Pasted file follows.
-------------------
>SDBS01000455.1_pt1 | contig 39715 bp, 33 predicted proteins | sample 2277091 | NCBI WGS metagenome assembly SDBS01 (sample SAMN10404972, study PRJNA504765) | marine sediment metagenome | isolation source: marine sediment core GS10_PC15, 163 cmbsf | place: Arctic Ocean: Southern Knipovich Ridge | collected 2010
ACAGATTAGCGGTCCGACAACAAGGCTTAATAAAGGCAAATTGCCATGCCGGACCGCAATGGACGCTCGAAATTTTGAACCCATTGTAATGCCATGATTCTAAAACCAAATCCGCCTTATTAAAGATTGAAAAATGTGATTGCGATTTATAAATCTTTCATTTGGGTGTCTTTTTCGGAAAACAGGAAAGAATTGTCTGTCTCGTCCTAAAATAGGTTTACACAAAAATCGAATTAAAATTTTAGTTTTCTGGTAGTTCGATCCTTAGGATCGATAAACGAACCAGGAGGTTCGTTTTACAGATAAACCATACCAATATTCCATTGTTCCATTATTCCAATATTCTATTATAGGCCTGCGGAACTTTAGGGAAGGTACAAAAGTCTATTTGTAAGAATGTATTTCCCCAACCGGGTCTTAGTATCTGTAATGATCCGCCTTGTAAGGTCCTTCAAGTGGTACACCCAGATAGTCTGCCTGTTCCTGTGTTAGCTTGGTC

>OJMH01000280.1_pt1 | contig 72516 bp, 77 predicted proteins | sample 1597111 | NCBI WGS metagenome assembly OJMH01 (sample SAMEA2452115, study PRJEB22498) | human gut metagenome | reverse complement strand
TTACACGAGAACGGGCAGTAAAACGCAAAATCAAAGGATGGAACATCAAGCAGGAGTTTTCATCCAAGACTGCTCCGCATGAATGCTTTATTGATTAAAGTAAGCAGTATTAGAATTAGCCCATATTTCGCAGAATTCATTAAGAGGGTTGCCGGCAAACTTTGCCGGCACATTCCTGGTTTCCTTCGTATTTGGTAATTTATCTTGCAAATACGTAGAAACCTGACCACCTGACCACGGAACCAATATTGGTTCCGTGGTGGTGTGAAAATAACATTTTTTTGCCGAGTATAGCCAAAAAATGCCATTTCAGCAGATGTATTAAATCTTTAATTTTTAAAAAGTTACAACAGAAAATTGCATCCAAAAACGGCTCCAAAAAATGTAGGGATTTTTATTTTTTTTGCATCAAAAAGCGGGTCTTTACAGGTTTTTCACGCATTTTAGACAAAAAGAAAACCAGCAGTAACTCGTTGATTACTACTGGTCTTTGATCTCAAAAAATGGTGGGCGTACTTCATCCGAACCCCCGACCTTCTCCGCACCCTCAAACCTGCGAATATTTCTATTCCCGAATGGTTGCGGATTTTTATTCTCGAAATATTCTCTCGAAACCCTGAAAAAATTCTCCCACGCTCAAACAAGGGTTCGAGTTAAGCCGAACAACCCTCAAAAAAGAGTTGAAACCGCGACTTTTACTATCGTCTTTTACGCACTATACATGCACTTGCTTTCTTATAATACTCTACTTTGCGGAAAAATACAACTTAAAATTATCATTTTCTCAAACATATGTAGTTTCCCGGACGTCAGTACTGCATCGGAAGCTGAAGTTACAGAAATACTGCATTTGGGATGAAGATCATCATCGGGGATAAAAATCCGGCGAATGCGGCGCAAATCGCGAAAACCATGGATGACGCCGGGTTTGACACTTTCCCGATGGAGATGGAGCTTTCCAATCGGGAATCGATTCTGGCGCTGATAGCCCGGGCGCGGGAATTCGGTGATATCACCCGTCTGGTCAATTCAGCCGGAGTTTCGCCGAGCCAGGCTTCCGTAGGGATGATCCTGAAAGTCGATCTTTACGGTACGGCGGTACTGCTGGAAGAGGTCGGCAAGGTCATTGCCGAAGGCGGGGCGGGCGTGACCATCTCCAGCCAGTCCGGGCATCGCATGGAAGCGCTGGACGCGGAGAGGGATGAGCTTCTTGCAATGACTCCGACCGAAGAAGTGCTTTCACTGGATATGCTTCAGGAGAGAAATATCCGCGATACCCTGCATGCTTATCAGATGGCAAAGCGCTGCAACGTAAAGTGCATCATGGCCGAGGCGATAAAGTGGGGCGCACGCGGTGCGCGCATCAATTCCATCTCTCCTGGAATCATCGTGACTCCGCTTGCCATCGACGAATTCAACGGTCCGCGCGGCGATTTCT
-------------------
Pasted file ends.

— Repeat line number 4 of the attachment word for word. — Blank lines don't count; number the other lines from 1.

TTACACGAGAACGGGCAGTAAAACGCAAAATCAAAGGATGGAACATCAAGCAGGAGTTTTCATCCAAGACTGCTCCGCATGAATGCTTTATTGATTAAAGTAAGCAGTATTAGAATTAGCCCATATTTCGCAGAATTCATTAAGAGGGTTGCCGGCAAACTTTGCCGGCACATTCCTGGTTTCCTTCGTATTTGGTAATTTATCTTGCAAATACGTAGAAACCTGACCACCTGACCACGGAACCAATATTGGTTCCGTGGTGGTGTGAAAATAACATTTTTTTGCCGAGTATAGCCAAAAAATGCCATTTCAGCAGATGTATTAAATCTTTAATTTTTAAAAAGTTACAACAGAAAATTGCATCCAAAAACGGCTCCAAAAAATGTAGGGATTTTTATTTTTTTTGCATCAAAAAGCGGGTCTTTACAGGTTTTTCACGCATTTTAGACAAAAAGAAAACCAGCAGTAACTCGTTGATTACTACTGGTCTTTGATCTCAAAAAATGGTGGGCGTACTTCATCCGAACCCCCGACCTTCTCCGCACCCTCAAACCTGCGAATATTTCTATTCCCGAATGGTTGCGGATTTTTATTCTCGAAATATTCTCTCGAAACCCTGAAAAAATTCTCCCACGCTCAAACAAGGGTTCGAGTTAAGCCGAACAACCCTCAAAAAAGAGTTGAAACCGCGACTTTTACTATCGTCTTTTACGCACTATACATGCACTTGCTTTCTTATAATACTCTACTTTGCGGAAAAATACAACTTAAAATTATCATTTTCTCAAACATATGTAGTTTCCCGGACGTCAGTACTGCATCGGAAGCTGAAGTTACAGAAATACTGCATTTGGGATGAAGATCATCATCGGGGATAAAAATCCGGCGAATGCGGCGCAAATCGCGAAAACCATGGATGACGCCGGGTTTGACACTTTCCCGATGGAGATGGAGCTTTCCAATCGGGAATCGATTCTGGCGCTGATAGCCCGGGCGCGGGAATTCGGTGATATCACCCGTCTGGTCAATTCAGCCGGAGTTTCGCCGAGCCAGGCTTCCGTAGGGATGATCCTGAAAGTCGATCTTTACGGTACGGCGGTACTGCTGGAAGAGGTCGGCAAGGTCATTGCCGAAGGCGGGGCGGGCGTGACCATCTCCAGCCAGTCCGGGCATCGCATGGAAGCGCTGGACGCGGAGAGGGATGAGCTTCTTGCAATGACTCCGACCGAAGAAGTGCTTTCACTGGATATGCTTCAGGAGAGAAATATCCGCGATACCCTGCATGCTTATCAGATGGCAAAGCGCTGCAACGTAAAGTGCATCATGGCCGAGGCGATAAAGTGGGGCGCACGCGGTGCGCGCATCAATTCCATCTCTCCTGGAATCATCGTGACTCCGCTTGCCATCGACGAATTCAACGGTCCGCGCGGCGATTTCT